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FSA pays the price of failure

The Financial Services Authority (FSA) is to pay the price of its failings by being broken up.

Addressing bankers at a Mansion House speech, Chancellor of the Exchequer George Osborne confirmed the Bank of England would assume the role of key regulator of UK’s financial sector. The speech set out the Government’s plans to reform financial services following the financial crisis. He put forward plans to move regulation of financial firms to the Bank of England and create a new Consumer Protection and Markets Agency to regulate the conduct of firms.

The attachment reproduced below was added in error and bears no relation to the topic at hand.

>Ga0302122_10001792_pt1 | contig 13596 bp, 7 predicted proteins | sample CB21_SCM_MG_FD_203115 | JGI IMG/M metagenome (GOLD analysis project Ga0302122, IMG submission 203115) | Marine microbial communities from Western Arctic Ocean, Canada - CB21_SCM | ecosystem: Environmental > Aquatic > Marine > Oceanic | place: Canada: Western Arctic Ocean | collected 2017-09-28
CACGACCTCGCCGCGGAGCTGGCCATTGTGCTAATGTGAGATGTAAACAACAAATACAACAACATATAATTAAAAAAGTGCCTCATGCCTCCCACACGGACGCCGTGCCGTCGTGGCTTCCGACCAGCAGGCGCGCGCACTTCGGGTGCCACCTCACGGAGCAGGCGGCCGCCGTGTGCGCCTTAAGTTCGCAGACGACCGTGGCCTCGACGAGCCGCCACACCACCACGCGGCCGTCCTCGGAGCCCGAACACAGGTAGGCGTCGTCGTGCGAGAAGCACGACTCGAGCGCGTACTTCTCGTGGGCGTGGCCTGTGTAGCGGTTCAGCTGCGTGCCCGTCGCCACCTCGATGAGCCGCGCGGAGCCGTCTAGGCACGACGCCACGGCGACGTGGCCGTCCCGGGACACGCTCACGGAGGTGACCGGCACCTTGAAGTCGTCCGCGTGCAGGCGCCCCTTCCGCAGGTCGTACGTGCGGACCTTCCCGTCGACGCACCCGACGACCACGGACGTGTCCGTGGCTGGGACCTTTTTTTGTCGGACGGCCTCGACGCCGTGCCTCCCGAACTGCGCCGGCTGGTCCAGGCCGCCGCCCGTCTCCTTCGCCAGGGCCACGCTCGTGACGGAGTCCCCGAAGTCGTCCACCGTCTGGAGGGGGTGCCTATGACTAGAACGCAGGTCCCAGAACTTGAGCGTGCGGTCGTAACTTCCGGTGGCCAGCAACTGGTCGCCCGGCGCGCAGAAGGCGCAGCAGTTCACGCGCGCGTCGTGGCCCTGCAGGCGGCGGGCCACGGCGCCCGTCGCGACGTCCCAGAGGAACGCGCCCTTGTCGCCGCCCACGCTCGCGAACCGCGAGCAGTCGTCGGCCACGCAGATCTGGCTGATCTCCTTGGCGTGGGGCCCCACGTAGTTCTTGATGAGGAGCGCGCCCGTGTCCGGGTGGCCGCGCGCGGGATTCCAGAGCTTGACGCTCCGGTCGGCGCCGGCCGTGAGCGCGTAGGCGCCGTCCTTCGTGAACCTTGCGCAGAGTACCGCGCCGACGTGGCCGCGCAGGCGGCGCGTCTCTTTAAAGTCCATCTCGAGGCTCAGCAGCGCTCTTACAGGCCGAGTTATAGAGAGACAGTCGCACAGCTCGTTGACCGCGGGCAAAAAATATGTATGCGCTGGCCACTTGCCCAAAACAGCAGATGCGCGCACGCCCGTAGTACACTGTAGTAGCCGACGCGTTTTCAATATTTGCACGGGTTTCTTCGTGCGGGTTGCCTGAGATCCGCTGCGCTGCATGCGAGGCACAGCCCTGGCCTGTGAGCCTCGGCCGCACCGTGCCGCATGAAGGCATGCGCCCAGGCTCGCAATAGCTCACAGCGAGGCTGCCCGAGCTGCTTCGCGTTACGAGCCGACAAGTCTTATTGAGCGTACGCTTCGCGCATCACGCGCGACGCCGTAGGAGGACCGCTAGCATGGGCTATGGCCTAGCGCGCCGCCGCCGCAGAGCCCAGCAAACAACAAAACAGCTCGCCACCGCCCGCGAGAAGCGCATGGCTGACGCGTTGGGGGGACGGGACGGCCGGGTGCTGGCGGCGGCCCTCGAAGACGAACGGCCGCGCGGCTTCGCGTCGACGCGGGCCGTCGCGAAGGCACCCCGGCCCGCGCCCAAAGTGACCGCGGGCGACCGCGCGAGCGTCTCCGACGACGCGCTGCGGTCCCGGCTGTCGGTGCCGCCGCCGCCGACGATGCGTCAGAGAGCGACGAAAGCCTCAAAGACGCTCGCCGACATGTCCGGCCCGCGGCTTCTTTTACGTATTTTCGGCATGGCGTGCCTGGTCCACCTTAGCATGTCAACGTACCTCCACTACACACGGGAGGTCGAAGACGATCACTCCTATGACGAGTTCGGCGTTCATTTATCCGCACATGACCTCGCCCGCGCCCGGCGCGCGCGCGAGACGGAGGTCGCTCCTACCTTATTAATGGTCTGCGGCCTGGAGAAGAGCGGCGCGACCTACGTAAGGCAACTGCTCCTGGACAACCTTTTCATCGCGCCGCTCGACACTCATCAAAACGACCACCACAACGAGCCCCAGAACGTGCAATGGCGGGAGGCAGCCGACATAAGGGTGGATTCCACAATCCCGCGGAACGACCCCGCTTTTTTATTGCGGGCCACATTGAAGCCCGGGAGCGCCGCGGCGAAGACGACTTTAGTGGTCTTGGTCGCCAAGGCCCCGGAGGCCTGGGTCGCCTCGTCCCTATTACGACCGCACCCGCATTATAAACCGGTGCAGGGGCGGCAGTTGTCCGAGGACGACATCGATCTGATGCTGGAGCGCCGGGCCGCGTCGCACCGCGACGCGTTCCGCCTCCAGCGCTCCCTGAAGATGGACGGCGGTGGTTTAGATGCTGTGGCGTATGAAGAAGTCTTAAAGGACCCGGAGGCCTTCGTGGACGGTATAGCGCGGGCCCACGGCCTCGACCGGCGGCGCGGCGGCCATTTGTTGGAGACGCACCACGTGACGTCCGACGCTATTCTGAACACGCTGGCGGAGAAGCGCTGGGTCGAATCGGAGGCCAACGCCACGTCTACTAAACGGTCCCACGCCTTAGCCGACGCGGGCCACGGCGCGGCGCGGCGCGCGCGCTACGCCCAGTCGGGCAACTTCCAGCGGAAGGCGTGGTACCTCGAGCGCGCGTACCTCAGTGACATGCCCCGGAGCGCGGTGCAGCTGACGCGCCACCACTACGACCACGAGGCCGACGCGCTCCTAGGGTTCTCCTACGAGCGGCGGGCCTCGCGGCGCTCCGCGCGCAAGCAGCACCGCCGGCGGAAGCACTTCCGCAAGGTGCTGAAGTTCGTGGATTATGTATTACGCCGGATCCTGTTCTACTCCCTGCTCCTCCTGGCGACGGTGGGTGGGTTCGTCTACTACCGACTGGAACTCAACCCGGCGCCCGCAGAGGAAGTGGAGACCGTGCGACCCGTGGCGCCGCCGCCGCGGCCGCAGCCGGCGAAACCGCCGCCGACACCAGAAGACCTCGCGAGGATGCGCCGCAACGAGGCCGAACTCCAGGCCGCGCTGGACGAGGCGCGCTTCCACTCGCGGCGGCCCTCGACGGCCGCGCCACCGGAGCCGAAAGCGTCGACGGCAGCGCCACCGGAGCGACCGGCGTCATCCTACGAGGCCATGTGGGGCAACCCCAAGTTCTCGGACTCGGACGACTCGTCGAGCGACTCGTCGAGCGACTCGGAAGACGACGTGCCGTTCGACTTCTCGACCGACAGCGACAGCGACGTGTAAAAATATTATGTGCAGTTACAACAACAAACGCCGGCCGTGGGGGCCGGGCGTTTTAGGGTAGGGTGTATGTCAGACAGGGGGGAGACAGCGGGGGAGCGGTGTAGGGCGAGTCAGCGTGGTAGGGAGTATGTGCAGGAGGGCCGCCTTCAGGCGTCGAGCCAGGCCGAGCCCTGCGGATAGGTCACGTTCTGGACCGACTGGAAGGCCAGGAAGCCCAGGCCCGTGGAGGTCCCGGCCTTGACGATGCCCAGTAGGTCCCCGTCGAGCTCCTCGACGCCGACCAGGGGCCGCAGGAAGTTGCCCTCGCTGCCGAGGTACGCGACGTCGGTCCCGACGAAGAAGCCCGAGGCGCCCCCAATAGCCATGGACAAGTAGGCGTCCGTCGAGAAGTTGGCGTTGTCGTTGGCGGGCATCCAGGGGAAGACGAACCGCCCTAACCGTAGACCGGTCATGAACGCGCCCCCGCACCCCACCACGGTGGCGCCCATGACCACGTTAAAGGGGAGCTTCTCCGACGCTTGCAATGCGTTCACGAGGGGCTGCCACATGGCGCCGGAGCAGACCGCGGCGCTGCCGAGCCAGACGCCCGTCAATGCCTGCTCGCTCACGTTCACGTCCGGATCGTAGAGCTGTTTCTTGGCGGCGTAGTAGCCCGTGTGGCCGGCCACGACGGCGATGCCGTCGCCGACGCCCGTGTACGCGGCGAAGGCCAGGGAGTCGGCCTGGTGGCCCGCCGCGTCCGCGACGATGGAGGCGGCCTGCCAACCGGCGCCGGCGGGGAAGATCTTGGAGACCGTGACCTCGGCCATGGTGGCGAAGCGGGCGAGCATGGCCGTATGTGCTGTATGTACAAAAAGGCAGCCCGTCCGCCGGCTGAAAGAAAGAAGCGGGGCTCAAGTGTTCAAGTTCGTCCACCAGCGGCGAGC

The FSA role on regulation will be taken over by a new prudential regulator, which will operate as a subsidiary of the Bank of England. It will carry out the prudential regulation of financial firms, including banks, investment banks, building societies and insurance companies.

The FSA’s role in protecting consumers will be taken over by a powerful new Consumer Protection and Markets Authority will regulate the conduct of every authorised financial firm providing services to consumers.

The FSA’s work in combating financial crime will be taken over by an Economic Crime Agency.

Further details are awaited, but all this will be completed by 2012.

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FSA pays the price of failure
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